The reader may ask: Does the author of this article suffer from selective amnesia? What about the Somaliland websites’ propaganda? Surely, pointing the finger at the Somali website alone is not fair either. Nor do I intend to offend the administrators of these sites by attaching negative connotations to their sites. After all, the core of my argument is about fair journalism. The absences of a moral core in journalism!

With that said, the Somaliland websites have done their share of the damage as well. They too should tone down their propaganda towards non-Somalilanders. But in all fairness to the Somaliland websites, although they often remain in hibernation mode, upon awakened they rarely publish a hateful propaganda articles that their counter parts, the Somali websites, decorate on their sites.

Unfortunately, some Somali websites are often mistaken for Xidigta October newspaper. They are the winners of the fabricated news Awards for 2005. Ever wondered if these websites were the ghost of Xidigta October?In 1988, at the height of the war between the disenfranchised Somalilanders and Siad Barre’s regime, the relentless loud thunders of the Somali air raids against Hargeisa (the capital of Somaliland) and elsewhere were reported by the Xidigta October as nothing more than the seasonal heavy rains pounding the north. There were no worries there. It was business as usual.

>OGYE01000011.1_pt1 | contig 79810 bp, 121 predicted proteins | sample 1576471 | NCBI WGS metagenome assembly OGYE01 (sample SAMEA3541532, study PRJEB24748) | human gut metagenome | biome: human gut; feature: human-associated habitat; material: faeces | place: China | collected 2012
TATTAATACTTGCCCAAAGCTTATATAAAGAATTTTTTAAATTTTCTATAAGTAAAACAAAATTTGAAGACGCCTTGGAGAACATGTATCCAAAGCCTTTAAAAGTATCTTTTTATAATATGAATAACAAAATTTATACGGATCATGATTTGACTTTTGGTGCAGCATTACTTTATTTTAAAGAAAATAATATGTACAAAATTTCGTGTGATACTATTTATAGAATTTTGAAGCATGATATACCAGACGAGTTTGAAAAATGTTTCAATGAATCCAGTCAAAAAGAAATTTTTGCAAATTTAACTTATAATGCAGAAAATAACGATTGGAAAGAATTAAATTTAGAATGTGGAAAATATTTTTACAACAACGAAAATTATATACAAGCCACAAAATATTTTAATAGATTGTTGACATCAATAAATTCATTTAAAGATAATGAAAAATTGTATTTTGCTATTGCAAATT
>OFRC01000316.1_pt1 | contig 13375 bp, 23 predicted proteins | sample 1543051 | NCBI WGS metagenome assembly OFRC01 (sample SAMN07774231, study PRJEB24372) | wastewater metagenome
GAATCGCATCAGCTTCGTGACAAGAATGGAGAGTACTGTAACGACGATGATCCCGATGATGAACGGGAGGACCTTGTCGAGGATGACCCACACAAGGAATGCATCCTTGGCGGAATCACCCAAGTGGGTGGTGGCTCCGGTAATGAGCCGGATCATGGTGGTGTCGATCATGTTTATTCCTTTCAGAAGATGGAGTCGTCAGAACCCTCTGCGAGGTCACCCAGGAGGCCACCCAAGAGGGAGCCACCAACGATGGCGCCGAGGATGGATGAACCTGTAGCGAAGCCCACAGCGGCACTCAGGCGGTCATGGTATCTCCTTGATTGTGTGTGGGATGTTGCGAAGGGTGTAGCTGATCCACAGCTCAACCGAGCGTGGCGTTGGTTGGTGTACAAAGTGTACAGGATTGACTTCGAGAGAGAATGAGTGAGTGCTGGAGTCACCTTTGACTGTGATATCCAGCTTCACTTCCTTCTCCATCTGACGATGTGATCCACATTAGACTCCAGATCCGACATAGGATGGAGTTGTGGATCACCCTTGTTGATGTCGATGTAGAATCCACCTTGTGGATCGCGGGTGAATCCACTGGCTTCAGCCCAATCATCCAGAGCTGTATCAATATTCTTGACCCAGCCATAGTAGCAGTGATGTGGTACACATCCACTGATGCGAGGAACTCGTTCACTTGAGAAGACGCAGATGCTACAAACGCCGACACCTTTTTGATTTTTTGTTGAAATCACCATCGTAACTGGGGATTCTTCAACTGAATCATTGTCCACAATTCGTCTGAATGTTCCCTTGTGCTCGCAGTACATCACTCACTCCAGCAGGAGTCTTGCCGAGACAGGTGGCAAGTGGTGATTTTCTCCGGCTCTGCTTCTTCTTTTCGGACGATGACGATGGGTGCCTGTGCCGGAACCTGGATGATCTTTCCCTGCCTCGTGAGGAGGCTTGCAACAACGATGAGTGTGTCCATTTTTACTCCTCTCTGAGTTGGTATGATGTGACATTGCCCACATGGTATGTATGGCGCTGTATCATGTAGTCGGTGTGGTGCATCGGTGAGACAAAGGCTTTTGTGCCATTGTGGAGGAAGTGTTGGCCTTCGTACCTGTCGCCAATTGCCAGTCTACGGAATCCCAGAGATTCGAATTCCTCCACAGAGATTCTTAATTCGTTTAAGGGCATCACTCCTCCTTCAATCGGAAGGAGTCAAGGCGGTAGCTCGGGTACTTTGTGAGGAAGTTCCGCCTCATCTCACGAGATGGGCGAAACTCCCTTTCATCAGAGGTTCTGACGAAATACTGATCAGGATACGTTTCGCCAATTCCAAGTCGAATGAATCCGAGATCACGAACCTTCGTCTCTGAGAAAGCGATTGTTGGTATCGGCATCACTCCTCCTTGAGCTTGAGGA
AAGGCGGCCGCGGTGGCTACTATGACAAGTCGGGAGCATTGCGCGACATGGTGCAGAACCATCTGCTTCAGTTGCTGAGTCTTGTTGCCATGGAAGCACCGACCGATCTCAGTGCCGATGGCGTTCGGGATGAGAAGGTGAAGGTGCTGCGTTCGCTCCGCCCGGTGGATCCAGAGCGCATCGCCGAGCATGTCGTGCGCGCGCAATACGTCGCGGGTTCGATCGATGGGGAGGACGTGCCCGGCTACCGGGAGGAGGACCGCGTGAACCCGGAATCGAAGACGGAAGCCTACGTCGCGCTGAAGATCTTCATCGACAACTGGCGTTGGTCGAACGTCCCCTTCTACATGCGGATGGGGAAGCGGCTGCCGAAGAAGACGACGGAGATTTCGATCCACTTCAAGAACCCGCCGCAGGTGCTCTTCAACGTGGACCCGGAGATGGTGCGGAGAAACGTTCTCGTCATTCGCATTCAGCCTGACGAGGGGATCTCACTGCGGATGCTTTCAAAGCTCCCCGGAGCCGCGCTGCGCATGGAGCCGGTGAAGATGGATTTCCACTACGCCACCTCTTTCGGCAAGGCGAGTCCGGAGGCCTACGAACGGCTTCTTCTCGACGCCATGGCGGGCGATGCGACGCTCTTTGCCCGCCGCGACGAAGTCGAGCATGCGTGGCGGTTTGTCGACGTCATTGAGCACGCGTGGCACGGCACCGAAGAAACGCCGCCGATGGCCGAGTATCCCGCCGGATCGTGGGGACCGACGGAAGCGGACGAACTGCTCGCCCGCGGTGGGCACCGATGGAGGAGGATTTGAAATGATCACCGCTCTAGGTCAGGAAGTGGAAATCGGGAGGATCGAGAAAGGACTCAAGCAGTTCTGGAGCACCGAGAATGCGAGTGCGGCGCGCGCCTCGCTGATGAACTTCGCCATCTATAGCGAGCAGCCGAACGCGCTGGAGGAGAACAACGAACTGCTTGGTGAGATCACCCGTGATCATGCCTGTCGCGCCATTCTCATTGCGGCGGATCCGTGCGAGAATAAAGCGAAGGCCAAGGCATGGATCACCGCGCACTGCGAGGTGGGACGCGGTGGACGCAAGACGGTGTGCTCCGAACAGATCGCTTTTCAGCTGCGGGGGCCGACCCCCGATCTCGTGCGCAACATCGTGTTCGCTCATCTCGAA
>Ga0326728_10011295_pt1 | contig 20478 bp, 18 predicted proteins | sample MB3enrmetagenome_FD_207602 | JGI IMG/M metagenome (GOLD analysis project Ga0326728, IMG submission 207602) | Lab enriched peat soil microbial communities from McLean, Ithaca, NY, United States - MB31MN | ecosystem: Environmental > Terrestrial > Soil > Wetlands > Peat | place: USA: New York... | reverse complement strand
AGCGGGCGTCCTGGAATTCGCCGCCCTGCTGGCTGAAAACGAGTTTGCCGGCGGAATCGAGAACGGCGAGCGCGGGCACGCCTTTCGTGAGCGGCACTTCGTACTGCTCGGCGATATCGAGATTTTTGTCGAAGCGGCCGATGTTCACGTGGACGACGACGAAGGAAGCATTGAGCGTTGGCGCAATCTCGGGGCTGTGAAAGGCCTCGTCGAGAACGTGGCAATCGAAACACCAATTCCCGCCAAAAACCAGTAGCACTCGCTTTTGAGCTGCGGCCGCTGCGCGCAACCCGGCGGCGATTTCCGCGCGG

Oddly enough, a decade and a half later, land disputes which often result a shootout between individuals, or a handful of people in Hargeisa are misreported by some Somali sites as a war; of course between two militias, each of them led by a generic “warlord” with no name. Exciting news! Does a wishful thinking make war happen? In Hargeisa, even, a minor quarrel between two old ladies doesn’t pass unnoticed.

Whether some of these websites have mistaken, this time, the loud thunders of the rainy seasons in the north for heavy fights is to be seen. But their propaganda campaign is a constant reminder of the notorious Xidigta October newspaper.

Some readers, by default, would misinterpret the message of this article. As far as offending anyone, that was not my intention. Nor do I have personal vendetta against the editors of the Somali websites.

In addition, I don’t intend to cause a stirrup by opening old wounds and revisiting the darkest history of our society. A fair journalism is what the fuss is all about.

In the end, the cyber war of some of the Somali websites would eventually run its course. And as for the Siadists’ cheap propaganda: “Timirtii horeba dab loo waa.”